Nebraska AD Shawn Eichorst will face a potentially tricky situation if Nebraska beats Iowa on Friday to finish 9-3. That’s the same record Frank Solich held when then-AD Steve Pederson unceremoniously canned him in 2003, spawning years of subsequent damage and second-guessing when successor Bill Callahan blowtorched the place to the ground. But Solich had at least played in a BCS championship game two years earlier. Pelini has yet to produce a team with fewer than four losses or a final top-10 ranking and both streaks appear likely to continue.

Nebraska fans deserve better than another trip to Jacksonville.

Meanwhile, the Huskers’ lone win of note this season was a 41-31 victory on Sept. 20 against Miami -- and now ‘Canes coach Al Golden finds himself in dangerous territory. A brutal 30-13 loss at Virginia on Saturday dropped the U to 3-4 in the ACC and 6-5 overall. Miami’s four road losses this season have all been by double-digits, three to unranked foes. The ‘Canes close out against 5-6 Pittsburgh. A loss would drop Golden to 16-16 in league play over four seasons.

Miami president Donna Shalala, who’s retiring next year, has long been an ardent supporter of Golden, especially given the bomb dropped on him shortly before his first season when the Nevin Shapiro scandal broke. But Golden has long since worn out his welcome among the U’s notoriously fickle faithful, who recently flew a “Fire Al Golden” banner over Sun Life Stadium. The once-dominant program -- which has yet to reach the 10-year old ACC championship game -- simply isn’t getting better.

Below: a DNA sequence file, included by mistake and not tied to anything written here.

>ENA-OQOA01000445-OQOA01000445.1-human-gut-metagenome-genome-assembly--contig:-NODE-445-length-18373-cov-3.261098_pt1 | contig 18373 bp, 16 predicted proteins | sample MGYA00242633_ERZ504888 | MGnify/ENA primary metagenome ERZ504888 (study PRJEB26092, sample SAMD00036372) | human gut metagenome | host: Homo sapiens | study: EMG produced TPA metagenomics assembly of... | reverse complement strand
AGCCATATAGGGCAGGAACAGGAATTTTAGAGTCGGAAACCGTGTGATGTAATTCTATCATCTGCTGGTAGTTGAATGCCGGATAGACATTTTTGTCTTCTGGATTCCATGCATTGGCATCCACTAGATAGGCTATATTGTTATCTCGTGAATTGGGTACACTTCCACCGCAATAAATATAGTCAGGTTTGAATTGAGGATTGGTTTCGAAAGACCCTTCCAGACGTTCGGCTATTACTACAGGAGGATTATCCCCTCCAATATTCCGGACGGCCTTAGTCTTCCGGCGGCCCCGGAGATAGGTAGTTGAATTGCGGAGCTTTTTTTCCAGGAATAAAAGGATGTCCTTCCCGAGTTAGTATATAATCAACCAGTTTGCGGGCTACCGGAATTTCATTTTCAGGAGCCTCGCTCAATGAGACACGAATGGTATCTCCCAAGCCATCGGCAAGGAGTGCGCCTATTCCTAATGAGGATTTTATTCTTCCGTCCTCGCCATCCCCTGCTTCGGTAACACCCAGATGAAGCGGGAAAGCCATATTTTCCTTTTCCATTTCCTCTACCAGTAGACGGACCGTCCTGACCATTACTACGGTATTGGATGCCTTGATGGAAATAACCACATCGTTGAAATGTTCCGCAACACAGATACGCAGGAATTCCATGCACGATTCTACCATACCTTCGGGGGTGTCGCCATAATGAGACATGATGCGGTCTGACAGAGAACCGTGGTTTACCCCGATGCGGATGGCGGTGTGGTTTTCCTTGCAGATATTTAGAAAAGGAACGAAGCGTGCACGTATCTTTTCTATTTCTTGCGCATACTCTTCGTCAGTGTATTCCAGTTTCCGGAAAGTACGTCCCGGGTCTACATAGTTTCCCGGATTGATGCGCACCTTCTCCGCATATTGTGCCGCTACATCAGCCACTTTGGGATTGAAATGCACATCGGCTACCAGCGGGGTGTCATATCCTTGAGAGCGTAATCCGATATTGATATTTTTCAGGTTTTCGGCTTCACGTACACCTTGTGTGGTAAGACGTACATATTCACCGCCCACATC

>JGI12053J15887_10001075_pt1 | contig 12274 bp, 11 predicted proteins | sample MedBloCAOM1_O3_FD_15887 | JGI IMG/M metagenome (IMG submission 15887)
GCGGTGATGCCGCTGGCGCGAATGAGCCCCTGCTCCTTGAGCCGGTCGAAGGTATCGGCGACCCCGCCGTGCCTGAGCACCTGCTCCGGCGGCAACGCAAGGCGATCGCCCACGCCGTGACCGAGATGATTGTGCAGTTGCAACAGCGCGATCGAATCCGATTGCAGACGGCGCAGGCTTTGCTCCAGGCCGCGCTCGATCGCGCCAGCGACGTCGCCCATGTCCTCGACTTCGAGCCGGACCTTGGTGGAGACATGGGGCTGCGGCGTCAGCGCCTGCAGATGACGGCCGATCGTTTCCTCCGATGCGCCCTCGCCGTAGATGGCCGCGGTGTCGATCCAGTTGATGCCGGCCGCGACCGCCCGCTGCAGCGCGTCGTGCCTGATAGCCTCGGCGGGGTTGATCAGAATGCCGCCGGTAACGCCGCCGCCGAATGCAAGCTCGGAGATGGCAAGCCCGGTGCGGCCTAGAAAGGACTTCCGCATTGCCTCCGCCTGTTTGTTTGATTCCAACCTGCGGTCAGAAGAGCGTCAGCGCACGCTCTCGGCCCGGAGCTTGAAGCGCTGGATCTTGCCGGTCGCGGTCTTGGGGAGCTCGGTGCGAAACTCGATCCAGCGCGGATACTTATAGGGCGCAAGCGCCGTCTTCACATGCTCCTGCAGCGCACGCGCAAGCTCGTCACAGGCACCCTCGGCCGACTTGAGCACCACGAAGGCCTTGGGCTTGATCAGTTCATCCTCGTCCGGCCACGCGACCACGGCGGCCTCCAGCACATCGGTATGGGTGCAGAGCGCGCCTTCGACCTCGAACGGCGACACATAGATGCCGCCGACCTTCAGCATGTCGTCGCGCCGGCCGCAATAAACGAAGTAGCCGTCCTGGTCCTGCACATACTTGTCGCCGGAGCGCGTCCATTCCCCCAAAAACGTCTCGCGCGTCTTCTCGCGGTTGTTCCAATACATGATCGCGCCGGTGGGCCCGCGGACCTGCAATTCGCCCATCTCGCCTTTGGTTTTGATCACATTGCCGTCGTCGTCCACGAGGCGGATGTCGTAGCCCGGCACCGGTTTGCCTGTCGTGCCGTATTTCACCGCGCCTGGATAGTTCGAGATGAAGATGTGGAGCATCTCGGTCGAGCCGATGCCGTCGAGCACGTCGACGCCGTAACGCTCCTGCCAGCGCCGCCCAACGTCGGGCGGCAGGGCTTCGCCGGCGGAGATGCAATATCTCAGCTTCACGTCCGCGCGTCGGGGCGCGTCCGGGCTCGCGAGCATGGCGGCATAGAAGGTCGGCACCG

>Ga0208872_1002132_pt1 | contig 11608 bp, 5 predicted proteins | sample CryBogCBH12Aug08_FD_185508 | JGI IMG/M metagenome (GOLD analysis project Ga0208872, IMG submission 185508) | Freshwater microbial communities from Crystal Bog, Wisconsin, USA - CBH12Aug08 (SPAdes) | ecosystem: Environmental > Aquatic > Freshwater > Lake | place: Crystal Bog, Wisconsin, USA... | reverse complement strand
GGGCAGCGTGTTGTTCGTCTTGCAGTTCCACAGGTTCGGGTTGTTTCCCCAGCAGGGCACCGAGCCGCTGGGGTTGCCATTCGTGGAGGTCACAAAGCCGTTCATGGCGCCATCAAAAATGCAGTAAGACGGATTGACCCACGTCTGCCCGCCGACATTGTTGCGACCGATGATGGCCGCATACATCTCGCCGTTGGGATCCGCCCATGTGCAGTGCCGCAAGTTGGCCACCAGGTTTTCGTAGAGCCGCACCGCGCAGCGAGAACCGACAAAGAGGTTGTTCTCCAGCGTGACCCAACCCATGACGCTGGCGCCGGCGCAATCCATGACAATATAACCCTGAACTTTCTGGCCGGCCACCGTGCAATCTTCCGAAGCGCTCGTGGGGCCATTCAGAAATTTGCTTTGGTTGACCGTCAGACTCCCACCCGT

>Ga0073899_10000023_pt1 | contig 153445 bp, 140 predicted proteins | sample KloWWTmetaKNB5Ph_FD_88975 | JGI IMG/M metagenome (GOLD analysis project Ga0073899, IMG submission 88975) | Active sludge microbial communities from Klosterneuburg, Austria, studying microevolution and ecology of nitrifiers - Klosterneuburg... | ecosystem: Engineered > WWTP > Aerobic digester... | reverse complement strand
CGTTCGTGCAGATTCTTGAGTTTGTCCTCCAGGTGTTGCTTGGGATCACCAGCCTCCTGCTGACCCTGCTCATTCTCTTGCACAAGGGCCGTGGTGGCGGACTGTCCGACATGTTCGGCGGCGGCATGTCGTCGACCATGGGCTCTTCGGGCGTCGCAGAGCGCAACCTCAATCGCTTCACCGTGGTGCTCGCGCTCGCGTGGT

Florida, Michigan, Nebraska and Miami combined to win seven national championships from 1991-2001. None are remotely close to that perch now, but they could all soon be prowling for the next great hope to return them to glory.


Prior to Nov. 15 only one player in FBS history, TCU’s LaDainian Tomlinson, had run for 400 yards in a single game. In the span of eight days that number grew to three.